“Faithful Action in Time of Conflict”

Report on the Friends Committee on National Legislation Annual Meeting:
“Faithful Action in Time of Conflict”
by Jo Schlesinger
Friends Committee on National Legislation (FCNL) is a lobbying organization in the public interest founded in 1943 by the Religious Society of Friends. It has the largest team of registered peace lobbyists on Capitol Hill.
I, along with Kathy Stackhouse, attended this year’s Annual Meeting whose theme was Faithful Action in a Time of Conflict. Held in Washington, DC November 3-6, 2011, it started with lobbying visits. Kathy and I rushed from the Megabus to meet with Senator Casey’s Legislative Aide. Later in the day, more Friends met with Senator Toomey’s Legislative Correspondent. We spoke about the Complex Crises Fund, preventing genocide and cutting the Pentagon budget. And then we listened.
Having attended the Friend’s General Conference Workshop this past summer on “Building Relationships with Legislators (especially those with whom we often disagree),” I was eager to build on that experience.
The weekend officially started with the new Executive Secretary Diane Randall who gave a talk on “Inspired Faith” to over 200 Friends from 34 states. She urged us to be “bold, strategic and relentless to realize the world we seek.” Darcy Green, clerk of the annual meeting, read a welcoming letter from President Obama. There were lots of gray-hair people (I was right at home) and lots of young people.
Each morning we were split into worship-sharing groups to consider queries such as “What is the connection between my understanding of community and my actions in the public sphere?” or “What of God do I find in the legislative process?” As a first-timer, I was offered a ‘buddy’ to navigate the weekend. Kathy aptly served that role. Many issues were offered in workshops such as Ending Oil and Gas Subsidies, Lobbying on Immigration, a Native American Program, Using Social Media to Engage Young People in Lobbying, etc.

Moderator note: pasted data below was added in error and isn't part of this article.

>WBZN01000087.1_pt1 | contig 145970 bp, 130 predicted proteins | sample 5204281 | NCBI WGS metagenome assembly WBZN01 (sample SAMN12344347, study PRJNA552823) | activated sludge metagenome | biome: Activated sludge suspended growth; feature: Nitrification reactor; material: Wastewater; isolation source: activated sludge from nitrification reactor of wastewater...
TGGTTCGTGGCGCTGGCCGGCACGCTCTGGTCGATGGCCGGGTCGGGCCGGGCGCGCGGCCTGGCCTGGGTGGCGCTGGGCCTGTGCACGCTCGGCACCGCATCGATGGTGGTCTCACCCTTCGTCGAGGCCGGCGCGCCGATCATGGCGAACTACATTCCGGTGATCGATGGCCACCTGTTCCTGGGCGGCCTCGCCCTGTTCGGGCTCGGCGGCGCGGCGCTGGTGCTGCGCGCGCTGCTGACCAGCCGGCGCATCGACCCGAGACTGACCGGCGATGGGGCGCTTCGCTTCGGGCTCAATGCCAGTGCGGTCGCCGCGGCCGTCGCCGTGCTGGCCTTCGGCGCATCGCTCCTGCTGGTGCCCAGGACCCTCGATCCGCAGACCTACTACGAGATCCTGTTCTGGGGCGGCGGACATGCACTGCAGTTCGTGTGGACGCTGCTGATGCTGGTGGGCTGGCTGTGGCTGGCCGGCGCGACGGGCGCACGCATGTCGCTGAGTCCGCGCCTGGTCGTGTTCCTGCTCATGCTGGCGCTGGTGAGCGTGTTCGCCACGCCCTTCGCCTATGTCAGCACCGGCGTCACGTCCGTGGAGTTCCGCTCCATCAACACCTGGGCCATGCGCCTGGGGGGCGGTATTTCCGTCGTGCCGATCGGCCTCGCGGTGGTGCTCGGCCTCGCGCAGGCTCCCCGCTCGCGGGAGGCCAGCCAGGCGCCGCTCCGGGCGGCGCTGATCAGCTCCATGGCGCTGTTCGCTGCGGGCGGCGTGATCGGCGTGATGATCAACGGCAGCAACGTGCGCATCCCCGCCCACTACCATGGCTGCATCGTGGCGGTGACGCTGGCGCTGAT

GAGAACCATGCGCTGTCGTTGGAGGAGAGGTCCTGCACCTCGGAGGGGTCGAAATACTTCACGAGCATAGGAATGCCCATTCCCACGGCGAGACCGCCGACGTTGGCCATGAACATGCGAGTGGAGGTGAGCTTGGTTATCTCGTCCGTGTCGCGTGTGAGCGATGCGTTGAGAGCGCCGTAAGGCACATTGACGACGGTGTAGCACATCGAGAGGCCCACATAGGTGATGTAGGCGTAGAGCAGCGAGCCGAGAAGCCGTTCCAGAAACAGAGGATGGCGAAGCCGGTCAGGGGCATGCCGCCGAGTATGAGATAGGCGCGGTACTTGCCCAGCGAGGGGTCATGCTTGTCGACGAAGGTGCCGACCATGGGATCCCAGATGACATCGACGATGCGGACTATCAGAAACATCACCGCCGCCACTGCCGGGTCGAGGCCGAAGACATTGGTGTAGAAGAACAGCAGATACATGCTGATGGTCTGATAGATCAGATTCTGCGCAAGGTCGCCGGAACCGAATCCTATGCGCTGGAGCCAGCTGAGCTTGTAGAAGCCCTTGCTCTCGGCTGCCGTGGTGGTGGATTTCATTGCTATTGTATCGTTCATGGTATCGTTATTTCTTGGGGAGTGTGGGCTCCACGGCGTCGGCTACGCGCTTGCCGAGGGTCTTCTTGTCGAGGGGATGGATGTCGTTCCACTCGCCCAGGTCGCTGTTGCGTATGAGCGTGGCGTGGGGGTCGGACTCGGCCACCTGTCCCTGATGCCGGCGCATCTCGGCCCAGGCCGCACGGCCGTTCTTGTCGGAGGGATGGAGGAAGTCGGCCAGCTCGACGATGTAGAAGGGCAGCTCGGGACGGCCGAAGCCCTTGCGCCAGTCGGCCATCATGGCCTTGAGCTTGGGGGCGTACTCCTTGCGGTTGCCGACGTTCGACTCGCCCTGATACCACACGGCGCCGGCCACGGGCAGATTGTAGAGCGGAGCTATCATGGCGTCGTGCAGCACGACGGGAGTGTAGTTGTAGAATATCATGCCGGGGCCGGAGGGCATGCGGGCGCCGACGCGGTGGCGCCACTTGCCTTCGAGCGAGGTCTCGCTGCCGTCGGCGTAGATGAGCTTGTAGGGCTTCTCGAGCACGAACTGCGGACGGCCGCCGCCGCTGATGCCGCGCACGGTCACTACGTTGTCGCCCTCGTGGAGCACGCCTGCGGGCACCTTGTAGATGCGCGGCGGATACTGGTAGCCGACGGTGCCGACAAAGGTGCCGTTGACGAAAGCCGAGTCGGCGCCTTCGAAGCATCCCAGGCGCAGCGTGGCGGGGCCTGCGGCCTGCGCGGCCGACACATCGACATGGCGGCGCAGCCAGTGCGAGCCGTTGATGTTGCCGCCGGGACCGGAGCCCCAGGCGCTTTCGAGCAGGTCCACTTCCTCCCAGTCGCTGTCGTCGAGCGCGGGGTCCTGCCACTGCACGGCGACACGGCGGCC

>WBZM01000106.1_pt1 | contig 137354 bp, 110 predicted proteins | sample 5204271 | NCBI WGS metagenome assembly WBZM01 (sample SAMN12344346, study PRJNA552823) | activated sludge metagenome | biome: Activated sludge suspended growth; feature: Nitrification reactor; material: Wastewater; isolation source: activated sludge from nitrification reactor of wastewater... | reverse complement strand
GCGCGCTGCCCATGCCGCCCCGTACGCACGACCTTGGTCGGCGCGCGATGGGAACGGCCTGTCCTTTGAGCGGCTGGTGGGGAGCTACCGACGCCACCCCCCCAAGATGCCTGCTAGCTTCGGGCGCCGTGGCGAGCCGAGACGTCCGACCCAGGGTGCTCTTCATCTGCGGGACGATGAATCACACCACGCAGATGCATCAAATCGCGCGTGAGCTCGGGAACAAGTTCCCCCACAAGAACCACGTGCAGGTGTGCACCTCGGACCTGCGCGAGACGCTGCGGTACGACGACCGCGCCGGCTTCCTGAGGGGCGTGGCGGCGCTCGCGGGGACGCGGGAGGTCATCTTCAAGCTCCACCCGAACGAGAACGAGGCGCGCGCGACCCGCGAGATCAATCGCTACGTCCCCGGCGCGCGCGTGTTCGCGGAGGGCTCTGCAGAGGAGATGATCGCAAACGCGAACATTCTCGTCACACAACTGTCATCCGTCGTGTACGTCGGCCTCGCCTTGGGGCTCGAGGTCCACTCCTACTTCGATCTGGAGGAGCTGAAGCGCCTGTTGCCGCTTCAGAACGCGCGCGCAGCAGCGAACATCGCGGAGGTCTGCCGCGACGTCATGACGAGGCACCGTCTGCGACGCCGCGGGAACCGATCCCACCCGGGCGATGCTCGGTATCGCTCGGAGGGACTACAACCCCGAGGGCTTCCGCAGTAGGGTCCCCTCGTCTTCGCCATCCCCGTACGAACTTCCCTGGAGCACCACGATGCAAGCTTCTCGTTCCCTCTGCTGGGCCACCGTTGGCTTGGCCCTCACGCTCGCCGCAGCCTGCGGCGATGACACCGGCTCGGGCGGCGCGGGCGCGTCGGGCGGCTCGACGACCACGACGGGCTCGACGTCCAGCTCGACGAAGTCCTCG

Kathy and I participated in a large group from Pennsylvania who met with Margaret Mansfield (Mt. Holly Meeting) and Tim Barner, FCNL staff formerly from Pittsburgh. We shared strategies, ideas and ways to work with our common elected officials. Other highlights included Jo Comerford, Executive Director of the National Priorities Project and FCNL Legislative Director Ruth Flower; Rep. Jim McGovern (D-MA) who received the Snyder Peace Award and Jim Zogby, founder and president of the Arab American Institute who spoke on “The Arab Spring: Non-Violence and U.S. Policy.”
Part of the General Committee’s Annual Meeting each November is to have Meeting for Worship for the Conduct of Business. This includes establishing legislative policy and priorities. It also sets forth policy objectives for public policy and includes a statement of legislative priorities from which the staff uses to focus its time, energy, and resources. The General Committee sets new priorities every two years, as a new Congress takes office. Starting in January, they will be asking Meetings all over the country, including ours, to participate in determining new priorities for the coming 2 years.
I left convinced that we all have the capacity to be citizen lobbyists. Here are some ways to grow your activism:
1. Continue to write letters, emails, etc. to your elected officials.
2. Participate in FCNL priority setting in early 2012.
3. Consider joining the Spring Lobby Weekend, March 17-20, 2012. Young people (18 and above) are especially encouraged to attend and there are monies in the Quaker Community Fund to help. Watch for more information.
4. Attend a lobby training coming soon to a Meeting near you.
Check out www.fcnl.org.
See PFM Friends Meeting web page at www.quaker.org/pghpamm


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